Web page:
Field Update: Nov. 29, 2010

The helicopter left McMurdo Station at 08:45 and arrived here at the ANDRILL Coulman High camp at 09:30 carrying Mike Williams (N.Z.), Wallis Wood (N.Z.), and Robin Bolsey (U.S), who will be joining the team. I had my bags packed, and once the small amount of cargo coming off the helicopter was unloaded, I climbed into the aircraft and got strapped in for the ride back to McMurdo. The new camp at Site #2 was continuing to evolve, with another Scott tent and an Arctic Oven tent set up in front of the main living areas. The new folks were welcomed as the helicopter pilot warmed up the engines and prepared to lift off for the return flight.

I prepared my camera to get a few shots of the camp as we departed, knowing that this is a tricky process – compensating for the ascending and turning helicopter and the strange angles as we rise up and bank around the camp – but I was determined to try. The rotors spun faster and the noise began to rise in pitch as we started to rise up into the air. I braced the camera against my parka and turned on the video while adjusting the focus. We spun around to the left of the camp, gaining speed and altitude quickly. I could see the line of containers that make up the hot water drill system and the line of vehicles parked in front of the workshop container. Then we were banking hard and the MECC came into view with its blue fabric siding. We’re climbing faster now and turning, so it’s hard to keep the camera focused and pointed downward in the right direction toward the camp.

We get to cruising altitude and I’ve zoomed the camera lens out all the way. I can still see the camp, but it’s shrinking quickly. I get a couple of last shots of the camp as it fades in the distance and then we’re rushing over the ice shelf heading for the southern end of Ross Island on our way to McMurdo Station. Out the right window and to the rear of the helicopter I can see the open water of the Ross Sea and the edge of the ice shelf, which drops 40 meters straight down from the top of the ice to the ocean surface.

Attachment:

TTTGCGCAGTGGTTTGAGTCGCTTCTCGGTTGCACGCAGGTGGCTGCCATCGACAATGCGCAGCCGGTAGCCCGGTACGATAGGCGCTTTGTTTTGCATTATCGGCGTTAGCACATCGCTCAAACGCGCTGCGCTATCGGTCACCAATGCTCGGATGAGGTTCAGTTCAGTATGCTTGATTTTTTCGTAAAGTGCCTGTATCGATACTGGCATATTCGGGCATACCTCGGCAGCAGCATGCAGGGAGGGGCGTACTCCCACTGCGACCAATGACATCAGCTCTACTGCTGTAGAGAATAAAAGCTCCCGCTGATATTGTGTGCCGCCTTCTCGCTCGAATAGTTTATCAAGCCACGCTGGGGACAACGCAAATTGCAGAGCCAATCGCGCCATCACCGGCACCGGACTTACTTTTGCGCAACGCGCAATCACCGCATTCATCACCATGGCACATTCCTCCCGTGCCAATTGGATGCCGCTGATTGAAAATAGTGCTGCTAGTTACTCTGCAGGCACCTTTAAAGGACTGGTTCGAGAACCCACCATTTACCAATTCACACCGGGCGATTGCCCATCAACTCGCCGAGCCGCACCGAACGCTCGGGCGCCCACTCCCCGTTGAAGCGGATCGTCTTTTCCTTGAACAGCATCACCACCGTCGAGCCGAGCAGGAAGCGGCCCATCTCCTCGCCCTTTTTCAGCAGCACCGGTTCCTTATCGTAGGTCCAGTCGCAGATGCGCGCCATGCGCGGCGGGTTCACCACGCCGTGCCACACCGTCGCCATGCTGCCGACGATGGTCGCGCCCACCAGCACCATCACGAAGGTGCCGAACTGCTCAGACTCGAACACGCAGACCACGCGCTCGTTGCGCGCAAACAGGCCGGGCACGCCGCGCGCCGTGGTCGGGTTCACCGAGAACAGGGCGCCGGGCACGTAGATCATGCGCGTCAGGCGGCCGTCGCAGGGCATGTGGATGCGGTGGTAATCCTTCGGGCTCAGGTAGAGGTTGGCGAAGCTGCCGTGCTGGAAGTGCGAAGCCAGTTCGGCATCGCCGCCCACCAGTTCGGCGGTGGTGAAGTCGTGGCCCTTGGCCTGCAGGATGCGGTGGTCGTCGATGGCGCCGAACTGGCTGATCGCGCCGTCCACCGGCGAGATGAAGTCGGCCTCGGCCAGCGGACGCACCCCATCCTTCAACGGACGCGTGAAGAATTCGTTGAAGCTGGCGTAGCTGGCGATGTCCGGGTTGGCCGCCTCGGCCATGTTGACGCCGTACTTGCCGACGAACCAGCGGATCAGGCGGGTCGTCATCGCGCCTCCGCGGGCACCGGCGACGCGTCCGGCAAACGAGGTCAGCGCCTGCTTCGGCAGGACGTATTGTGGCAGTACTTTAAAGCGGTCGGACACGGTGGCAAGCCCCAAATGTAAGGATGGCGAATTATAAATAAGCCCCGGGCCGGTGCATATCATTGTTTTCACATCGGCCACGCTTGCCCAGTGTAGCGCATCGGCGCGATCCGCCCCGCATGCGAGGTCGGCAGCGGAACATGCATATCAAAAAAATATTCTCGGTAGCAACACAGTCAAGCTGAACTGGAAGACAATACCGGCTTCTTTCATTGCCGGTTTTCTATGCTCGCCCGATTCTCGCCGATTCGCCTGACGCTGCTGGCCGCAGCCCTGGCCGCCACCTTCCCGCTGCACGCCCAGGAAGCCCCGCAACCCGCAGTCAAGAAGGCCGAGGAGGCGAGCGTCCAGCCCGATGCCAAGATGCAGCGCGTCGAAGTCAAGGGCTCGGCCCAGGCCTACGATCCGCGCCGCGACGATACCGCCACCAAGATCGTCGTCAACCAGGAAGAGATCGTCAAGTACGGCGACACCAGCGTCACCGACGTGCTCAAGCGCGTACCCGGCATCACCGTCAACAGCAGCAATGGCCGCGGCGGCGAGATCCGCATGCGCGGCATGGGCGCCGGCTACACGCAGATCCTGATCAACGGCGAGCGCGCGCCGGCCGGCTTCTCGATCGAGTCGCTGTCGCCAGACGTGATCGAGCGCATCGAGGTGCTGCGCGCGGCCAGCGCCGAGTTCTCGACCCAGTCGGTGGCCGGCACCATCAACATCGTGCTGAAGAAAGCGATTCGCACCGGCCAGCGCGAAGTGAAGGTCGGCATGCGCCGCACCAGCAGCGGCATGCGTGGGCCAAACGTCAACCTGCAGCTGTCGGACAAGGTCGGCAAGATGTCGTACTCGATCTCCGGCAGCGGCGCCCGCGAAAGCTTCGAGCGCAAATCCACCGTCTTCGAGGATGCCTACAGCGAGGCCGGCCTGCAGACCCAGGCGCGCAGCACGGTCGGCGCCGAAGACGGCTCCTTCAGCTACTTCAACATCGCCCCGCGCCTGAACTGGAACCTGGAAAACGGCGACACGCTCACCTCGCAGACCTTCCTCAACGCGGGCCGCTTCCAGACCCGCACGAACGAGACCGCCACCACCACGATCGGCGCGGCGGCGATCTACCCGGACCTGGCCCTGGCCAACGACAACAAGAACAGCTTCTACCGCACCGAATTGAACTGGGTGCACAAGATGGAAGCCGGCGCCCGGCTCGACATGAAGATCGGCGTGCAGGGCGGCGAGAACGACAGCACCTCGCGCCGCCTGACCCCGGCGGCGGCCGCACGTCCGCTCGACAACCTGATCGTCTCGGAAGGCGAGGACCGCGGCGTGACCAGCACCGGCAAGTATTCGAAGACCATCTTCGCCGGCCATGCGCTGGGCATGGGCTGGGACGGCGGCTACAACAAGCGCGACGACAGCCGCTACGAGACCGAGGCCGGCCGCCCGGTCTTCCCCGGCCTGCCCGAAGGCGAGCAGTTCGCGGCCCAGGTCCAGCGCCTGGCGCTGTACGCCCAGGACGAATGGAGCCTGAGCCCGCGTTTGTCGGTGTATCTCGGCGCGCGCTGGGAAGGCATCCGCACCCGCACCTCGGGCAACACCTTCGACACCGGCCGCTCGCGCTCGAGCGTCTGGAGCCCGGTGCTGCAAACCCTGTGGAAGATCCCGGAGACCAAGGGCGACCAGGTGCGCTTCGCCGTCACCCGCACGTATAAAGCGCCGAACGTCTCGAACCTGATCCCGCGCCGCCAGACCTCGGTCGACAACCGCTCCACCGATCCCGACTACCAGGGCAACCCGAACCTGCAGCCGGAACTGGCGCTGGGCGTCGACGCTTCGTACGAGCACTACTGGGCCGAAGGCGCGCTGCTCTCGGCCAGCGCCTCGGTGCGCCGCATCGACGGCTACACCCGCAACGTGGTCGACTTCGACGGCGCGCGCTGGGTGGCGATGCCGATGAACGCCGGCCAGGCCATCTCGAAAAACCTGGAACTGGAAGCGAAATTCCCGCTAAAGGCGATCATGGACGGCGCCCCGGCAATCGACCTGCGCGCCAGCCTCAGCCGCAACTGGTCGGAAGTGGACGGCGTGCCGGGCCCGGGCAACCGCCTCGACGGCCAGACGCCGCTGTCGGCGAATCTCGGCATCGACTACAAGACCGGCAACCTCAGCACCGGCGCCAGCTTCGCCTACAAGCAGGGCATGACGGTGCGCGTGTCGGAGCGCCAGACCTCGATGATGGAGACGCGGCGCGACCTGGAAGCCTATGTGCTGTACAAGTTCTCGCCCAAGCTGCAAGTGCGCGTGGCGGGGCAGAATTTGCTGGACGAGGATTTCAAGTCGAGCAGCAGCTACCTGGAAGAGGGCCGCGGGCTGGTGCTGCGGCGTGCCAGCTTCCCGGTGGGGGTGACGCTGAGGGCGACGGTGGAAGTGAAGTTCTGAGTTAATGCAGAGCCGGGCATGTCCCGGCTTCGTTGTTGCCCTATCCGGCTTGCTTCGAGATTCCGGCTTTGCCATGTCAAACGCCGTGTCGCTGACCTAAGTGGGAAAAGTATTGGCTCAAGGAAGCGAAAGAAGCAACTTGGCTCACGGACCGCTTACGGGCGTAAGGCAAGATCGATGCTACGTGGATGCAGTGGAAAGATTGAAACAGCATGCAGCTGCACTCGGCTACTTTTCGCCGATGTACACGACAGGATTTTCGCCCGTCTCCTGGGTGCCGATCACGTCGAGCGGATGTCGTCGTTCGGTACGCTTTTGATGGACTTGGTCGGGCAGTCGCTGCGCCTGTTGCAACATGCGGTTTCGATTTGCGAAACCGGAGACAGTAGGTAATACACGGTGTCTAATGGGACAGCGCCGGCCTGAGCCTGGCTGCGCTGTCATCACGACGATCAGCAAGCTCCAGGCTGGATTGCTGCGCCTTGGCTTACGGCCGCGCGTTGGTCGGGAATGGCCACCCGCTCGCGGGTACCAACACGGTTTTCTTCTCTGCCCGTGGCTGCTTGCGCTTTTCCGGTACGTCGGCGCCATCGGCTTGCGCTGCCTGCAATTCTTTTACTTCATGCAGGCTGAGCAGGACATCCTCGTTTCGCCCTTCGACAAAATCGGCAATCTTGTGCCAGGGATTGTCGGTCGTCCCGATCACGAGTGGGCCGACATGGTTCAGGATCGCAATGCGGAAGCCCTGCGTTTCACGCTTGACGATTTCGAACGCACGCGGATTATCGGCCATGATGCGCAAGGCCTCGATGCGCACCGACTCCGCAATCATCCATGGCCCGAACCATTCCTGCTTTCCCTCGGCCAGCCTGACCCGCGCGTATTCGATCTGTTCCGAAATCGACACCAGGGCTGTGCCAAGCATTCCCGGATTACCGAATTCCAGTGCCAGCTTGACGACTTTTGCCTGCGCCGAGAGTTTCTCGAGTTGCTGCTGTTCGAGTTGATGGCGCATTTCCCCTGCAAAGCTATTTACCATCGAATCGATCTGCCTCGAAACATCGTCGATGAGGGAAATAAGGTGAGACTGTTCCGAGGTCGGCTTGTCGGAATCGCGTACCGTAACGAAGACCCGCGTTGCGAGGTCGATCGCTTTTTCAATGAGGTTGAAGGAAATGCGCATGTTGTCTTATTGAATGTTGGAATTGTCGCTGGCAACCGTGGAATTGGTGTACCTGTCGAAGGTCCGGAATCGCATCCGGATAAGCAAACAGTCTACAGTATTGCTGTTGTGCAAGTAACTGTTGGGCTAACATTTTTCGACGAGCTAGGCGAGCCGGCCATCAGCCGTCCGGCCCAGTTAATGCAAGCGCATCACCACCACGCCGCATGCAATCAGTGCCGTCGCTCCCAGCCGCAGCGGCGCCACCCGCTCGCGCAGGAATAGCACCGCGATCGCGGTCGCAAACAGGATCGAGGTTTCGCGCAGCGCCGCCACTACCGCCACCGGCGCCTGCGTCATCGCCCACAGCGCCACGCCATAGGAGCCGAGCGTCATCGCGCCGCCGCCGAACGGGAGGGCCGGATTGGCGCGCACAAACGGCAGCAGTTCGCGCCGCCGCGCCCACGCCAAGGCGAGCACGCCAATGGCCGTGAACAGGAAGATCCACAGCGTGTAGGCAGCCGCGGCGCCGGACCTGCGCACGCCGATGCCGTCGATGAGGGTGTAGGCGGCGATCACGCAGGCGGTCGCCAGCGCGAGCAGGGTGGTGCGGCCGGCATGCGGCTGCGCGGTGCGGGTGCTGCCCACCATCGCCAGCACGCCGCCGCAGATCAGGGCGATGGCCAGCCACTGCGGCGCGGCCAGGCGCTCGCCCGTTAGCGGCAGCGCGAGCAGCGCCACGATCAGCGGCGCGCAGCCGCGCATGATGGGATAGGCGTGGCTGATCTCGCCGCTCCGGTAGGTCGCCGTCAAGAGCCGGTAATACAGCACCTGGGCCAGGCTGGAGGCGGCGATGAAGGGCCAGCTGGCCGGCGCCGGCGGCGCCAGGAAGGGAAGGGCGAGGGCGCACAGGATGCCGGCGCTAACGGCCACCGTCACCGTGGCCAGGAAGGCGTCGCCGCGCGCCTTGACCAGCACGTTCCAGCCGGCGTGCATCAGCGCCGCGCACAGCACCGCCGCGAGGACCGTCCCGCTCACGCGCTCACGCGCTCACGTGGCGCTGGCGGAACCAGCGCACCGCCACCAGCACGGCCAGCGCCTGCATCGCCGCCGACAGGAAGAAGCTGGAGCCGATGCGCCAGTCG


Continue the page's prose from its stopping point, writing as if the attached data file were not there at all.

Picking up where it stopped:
The sight of the blue ocean after the white of the ice is striking, and once again the camera’s shutter snaps open and closed as I fill up the memory card with digital images. I can see the piece of ice that was pushed up near the edge of the ice shelf, which we saw from the Pisten Bully when Graham and I surveyed the gravity line last week, with black clouds threatening snow. It’s a lot different today, with very few clouds and plenty of sun.

The crack to the west, which we saw in the satellite images of the ice shelf edge, is clearly visible, and the ice seems to have dropped down a bit along the edge of this curving feature. We’ve been watching this area for changes, but the crack doesn’t seem to be propagating – it’s been stable for two years.

The open water ends and the sea ice seals off the ocean surface beyond Cape Crozier, which is just visible to the west, where it climbs up the slopes to Mount Terror, the sentinel we’ve watched from the ANDRILL camp.

Mount Terror looms to the right of the helicopter, with its snow covered, crevassed, slopes flowing down to the surface of the ice shelf.

As we fly south we cross the northern extension of the Shear Zone, the band of deforming ice that connects Minna Bluff to Cape Crozier. This is where waves of deforming ice grind past each other, leaving snow covered crevasses that hide the danger lurking below for any that travel across them.

During our traverse to Coulman High we crossed these same features further to the south, where they were mitigated using explosives and bulldozers to fill in the gaps and build a route that we could drive our vehicles across.

Further along we see Castle Rock on the Hut Point Peninsula, a promontory on the southern side of Ross Island that leads to Scott Base (with its green buildings facing the pressure ridges) and McMurdo Station, our destination on this flight, just around the other side of Observation (Ob) Hill.

The wind turbines are clearly visible on the ridge overlooking Scott Base, following the road that climbs up into the pass connecting it to McMurdo Station. The pressure ridges offshore indicate that the ice is slowly moving.

We continue around Ob Hill and see McMurdo Station tucked into the slope on the other side, with its dorms, laboratories and workshops that support the largest concentration of people in Antarctica. This is the U.S. logistical hub in Antarctica and provides support to South Pole Station, 850 miles away. Over 1,100 people live and work here during the summer months in support of the U.S. Antarctic Program. In winter, this drops to about 250 people.

The blue color of Building 155 marks the center of daily life in McMurdo Station. This is where the dining hall is located as well as many of the administrative offices. Just across from Building 155 is Crary Laboratory, a complex of tan colored modules in three levels extending from a central core, providing offices and laboratories for a wide range of science projects.

McMurdo slopes uphill, with work centers and storage yards filling the terraced areas that are interconnected by dirt roads. I’m back in the big city.

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